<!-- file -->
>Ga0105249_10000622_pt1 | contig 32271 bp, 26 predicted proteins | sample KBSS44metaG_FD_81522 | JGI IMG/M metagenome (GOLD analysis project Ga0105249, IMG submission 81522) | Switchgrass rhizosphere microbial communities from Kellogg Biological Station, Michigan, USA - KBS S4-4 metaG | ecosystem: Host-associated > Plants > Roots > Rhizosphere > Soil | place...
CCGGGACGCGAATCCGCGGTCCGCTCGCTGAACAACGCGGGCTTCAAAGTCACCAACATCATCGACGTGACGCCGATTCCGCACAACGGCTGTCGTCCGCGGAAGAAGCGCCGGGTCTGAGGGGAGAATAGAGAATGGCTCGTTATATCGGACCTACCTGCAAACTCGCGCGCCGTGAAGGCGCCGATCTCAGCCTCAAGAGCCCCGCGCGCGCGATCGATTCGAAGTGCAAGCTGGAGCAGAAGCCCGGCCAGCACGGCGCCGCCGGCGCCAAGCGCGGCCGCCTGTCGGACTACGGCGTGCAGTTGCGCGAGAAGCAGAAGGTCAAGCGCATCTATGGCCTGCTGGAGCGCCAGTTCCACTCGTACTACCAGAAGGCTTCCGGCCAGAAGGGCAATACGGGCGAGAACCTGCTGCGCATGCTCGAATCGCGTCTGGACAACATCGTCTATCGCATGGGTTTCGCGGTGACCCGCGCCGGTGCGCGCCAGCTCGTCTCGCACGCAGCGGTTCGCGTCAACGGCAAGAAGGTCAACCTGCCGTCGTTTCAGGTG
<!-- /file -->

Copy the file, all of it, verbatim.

>Ga0105249_10000622_pt1 | contig 32271 bp, 26 predicted proteins | sample KBSS44metaG_FD_81522 | JGI IMG/M metagenome (GOLD analysis project Ga0105249, IMG submission 81522) | Switchgrass rhizosphere microbial communities from Kellogg Biological Station, Michigan, USA - KBS S4-4 metaG | ecosystem: Host-associated > Plants > Roots > Rhizosphere > Soil | place...
CCGGGACGCGAATCCGCGGTCCGCTCGCTGAACAACGCGGGCTTCAAAGTCACCAACATCATCGACGTGACGCCGATTCCGCACAACGGCTGTCGTCCGCGGAAGAAGCGCCGGGTCTGAGGGGAGAATAGAGAATGGCTCGTTATATCGGACCTACCTGCAAACTCGCGCGCCGTGAAGGCGCCGATCTCAGCCTCAAGAGCCCCGCGCGCGCGATCGATTCGAAGTGCAAGCTGGAGCAGAAGCCCGGCCAGCACGGCGCCGCCGGCGCCAAGCGCGGCCGCCTGTCGGACTACGGCGTGCAGTTGCGCGAGAAGCAGAAGGTCAAGCGCATCTATGGCCTGCTGGAGCGCCAGTTCCACTCGTACTACCAGAAGGCTTCCGGCCAGAAGGGCAATACGGGCGAGAACCTGCTGCGCATGCTCGAATCGCGTCTGGACAACATCGTCTATCGCATGGGTTTCGCGGTGACCCGCGCCGGTGCGCGCCAGCTCGTCTCGCACGCAGCGGTTCGCGTCAACGGCAAGAAGGTCAACCTGCCGTCGTTTCAGGTG